'Longevity Bonus' to Boost Retiree Giving, Survey Finds

The retirement of the baby boom generation, increases in life expectancy, and high rates of giving could result in total charitable giving of some $8 trillion over the next two decades, a report from Merrill Lynch finds.

Based on a survey of nearly thirty-seven hundred adults age 25 and older, the report, Giving in Retirement: America’s Longevity Bonus (26 pages, PDF), found that respondents age 65 and older were more likely to give to or volunteer for charitable causes (80 percent) and gave more on average ($1,672 a year) than any other age group. The report also found that while boomers volunteered at a lower rate (24 percent) than individuals between the ages of 35 and 64, those who did volunteer contributed more hours on average (133 a year) than any other age group.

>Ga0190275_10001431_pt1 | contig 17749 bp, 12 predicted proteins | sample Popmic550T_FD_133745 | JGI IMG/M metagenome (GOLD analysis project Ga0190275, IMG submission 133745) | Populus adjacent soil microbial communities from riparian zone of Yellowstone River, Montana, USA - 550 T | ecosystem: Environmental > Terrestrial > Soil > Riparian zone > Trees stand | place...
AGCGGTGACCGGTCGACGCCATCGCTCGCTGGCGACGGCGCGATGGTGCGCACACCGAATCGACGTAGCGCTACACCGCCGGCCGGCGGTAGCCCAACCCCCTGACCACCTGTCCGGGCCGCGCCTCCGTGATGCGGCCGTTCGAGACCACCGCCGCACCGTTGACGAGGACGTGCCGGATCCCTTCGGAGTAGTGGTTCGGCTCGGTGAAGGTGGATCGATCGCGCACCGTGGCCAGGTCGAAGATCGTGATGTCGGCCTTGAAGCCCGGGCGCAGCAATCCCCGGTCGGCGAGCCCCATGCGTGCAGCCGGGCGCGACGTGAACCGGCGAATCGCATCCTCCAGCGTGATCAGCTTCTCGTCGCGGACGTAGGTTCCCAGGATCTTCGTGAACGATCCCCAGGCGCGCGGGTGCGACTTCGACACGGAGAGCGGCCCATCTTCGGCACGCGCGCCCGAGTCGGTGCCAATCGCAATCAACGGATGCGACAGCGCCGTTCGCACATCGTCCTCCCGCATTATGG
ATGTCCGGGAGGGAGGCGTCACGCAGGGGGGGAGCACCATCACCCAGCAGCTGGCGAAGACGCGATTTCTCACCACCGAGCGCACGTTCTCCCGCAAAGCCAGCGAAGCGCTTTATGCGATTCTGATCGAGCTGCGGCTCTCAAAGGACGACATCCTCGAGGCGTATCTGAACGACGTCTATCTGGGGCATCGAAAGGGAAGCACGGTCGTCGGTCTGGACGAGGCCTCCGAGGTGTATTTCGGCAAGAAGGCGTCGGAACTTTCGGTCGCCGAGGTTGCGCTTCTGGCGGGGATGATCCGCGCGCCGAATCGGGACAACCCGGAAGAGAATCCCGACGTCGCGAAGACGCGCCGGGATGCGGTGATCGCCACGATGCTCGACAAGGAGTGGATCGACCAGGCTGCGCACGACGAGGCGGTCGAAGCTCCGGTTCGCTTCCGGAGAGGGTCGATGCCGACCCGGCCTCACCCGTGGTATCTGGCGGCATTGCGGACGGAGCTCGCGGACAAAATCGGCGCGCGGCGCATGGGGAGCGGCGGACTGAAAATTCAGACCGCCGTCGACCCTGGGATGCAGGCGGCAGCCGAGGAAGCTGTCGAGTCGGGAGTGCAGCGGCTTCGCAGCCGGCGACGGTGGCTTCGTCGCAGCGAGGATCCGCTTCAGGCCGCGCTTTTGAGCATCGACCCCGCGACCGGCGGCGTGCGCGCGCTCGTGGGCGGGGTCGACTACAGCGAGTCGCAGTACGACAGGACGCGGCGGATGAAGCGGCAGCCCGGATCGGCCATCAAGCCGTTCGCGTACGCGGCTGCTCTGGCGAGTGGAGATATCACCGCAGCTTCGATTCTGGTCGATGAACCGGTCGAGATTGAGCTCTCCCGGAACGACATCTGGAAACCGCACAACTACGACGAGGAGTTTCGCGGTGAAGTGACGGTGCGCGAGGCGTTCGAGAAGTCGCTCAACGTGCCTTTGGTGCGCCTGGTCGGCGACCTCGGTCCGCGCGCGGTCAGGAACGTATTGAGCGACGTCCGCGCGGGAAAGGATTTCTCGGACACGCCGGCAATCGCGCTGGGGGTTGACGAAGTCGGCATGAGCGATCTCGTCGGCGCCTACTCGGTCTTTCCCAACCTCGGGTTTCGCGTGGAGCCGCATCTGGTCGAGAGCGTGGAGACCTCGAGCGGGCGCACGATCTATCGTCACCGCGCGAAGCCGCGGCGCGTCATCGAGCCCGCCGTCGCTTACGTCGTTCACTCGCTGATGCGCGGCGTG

According to the report, 68 percent of retired women and 62 percent of retired men said retirement is the best time to give; retired women also were more likely than retired men to give (81 percent vs. 71 percent), to volunteer (29 percent vs. 22 percent), and to say generosity defines success over wealth (90 percent vs. 79 percent). The survey also found that 84 percent of all retirees say an important reason they are able to give more in retirement is that they have greater skills and talents than when they were younger; 77 percent said they have more time to research what charities they care about; and 59 percent said they are able to give back in a way that has more impact.

"We're seeing that retirement unleashes new opportunities to give that can positively impact the world," said Andy Sieg, head of Global Wealth and Retirement Solutions for Bank of America Merrill Lynch. "Today's retirees are in a position to make significant, lasting contributions and define their legacy. We’re going to see older adults contributing to society in new and meaningful ways."